Also the building was specially built to be able to support up to 12-data center containers on the roof. There were over 4920 servers deployed in three containers currently on the roof and one container of 1500 servers was lifted from the truck and in place in 22 minutes. The containers were designed for direct exposure the desert environment (up tho 122F or 50C) and were cooled using adiabatic cooling.
More details are available in the Green Grid report.
I wonder what they do when they have to swap out components, especially in the containers – maybe they only do this in winter;)
At NetApp’s Analyst Days last week David Robbins, CTO Information Technology, reported on a new highly efficient Global Dynamic Lab (GDL) data center which they built in Raleigh, North Carolina. NetApp predicts this new data center will have a power use effectiveness (PUE) ratio of 1.2. Most data centers today do well if they can attain a PUE of 2.0.
Recall that PUE is the ratio of all power required by the data center (includes such things as IT power, chillers, fans, UPS, transformers, humidifiers, lights, etc.) over just IT power (for racks, storage, servers, and networking gear). A PUE of 2 says that there is as much power used by IT equipment as is used to power and cool the rest of the data center. An EPA report on Server and Data Center Efficiency said that data centers could reach a PUE of 1.4 if they used state of the art techniques outlined in the report. A PUE of 1.2 is a dramatic improvement in data center power efficiency and reduces non-IT power in half.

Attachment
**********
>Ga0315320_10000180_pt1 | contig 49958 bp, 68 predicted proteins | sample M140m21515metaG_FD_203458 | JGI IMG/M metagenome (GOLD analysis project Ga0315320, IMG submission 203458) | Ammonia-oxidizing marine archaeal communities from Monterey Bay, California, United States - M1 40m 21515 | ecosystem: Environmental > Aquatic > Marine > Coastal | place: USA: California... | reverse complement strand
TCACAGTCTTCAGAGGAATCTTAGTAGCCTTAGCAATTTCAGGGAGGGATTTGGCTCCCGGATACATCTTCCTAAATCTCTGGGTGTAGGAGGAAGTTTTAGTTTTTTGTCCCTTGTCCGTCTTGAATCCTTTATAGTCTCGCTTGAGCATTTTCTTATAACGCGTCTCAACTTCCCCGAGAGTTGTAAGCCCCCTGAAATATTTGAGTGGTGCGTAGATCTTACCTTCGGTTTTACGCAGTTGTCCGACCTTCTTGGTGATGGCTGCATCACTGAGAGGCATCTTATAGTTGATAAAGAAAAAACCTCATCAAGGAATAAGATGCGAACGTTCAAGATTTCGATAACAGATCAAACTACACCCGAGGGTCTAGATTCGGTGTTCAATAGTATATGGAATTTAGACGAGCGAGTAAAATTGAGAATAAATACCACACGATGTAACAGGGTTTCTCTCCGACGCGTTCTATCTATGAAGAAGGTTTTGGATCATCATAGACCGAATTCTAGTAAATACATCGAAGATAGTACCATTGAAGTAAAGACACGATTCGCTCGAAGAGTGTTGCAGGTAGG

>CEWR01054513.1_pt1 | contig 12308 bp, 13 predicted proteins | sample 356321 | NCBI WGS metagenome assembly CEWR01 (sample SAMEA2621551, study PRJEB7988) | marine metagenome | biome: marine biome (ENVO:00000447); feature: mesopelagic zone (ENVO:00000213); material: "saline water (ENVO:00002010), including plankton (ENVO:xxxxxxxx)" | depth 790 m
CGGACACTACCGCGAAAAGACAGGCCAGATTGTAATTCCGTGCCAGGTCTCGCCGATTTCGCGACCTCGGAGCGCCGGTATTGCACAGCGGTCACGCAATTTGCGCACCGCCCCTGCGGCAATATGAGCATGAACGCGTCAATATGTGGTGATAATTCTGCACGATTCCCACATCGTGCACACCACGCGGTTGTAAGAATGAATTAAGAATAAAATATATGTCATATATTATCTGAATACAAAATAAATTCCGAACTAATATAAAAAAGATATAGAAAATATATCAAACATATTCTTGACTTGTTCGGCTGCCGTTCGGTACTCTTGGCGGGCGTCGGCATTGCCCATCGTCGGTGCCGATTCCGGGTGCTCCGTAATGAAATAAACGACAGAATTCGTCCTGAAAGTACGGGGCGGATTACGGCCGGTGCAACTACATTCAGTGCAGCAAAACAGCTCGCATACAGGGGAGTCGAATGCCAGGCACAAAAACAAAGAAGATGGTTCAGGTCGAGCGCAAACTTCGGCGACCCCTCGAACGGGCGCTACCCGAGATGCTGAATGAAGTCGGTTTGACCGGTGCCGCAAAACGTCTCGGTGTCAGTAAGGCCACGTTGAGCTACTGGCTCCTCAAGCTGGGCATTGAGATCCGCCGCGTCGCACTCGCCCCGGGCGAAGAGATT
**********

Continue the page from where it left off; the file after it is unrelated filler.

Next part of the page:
There were many innovations used by NetApp to reach the power effectiveness at GDL. The most important ones were:
Cooling at higher temperatures which allowed for the use of ambient air
Cold-room, warm aisle layout which allowed finer control over cooling delivery to the racks
Top-down cooling which used physics to reduce fan load.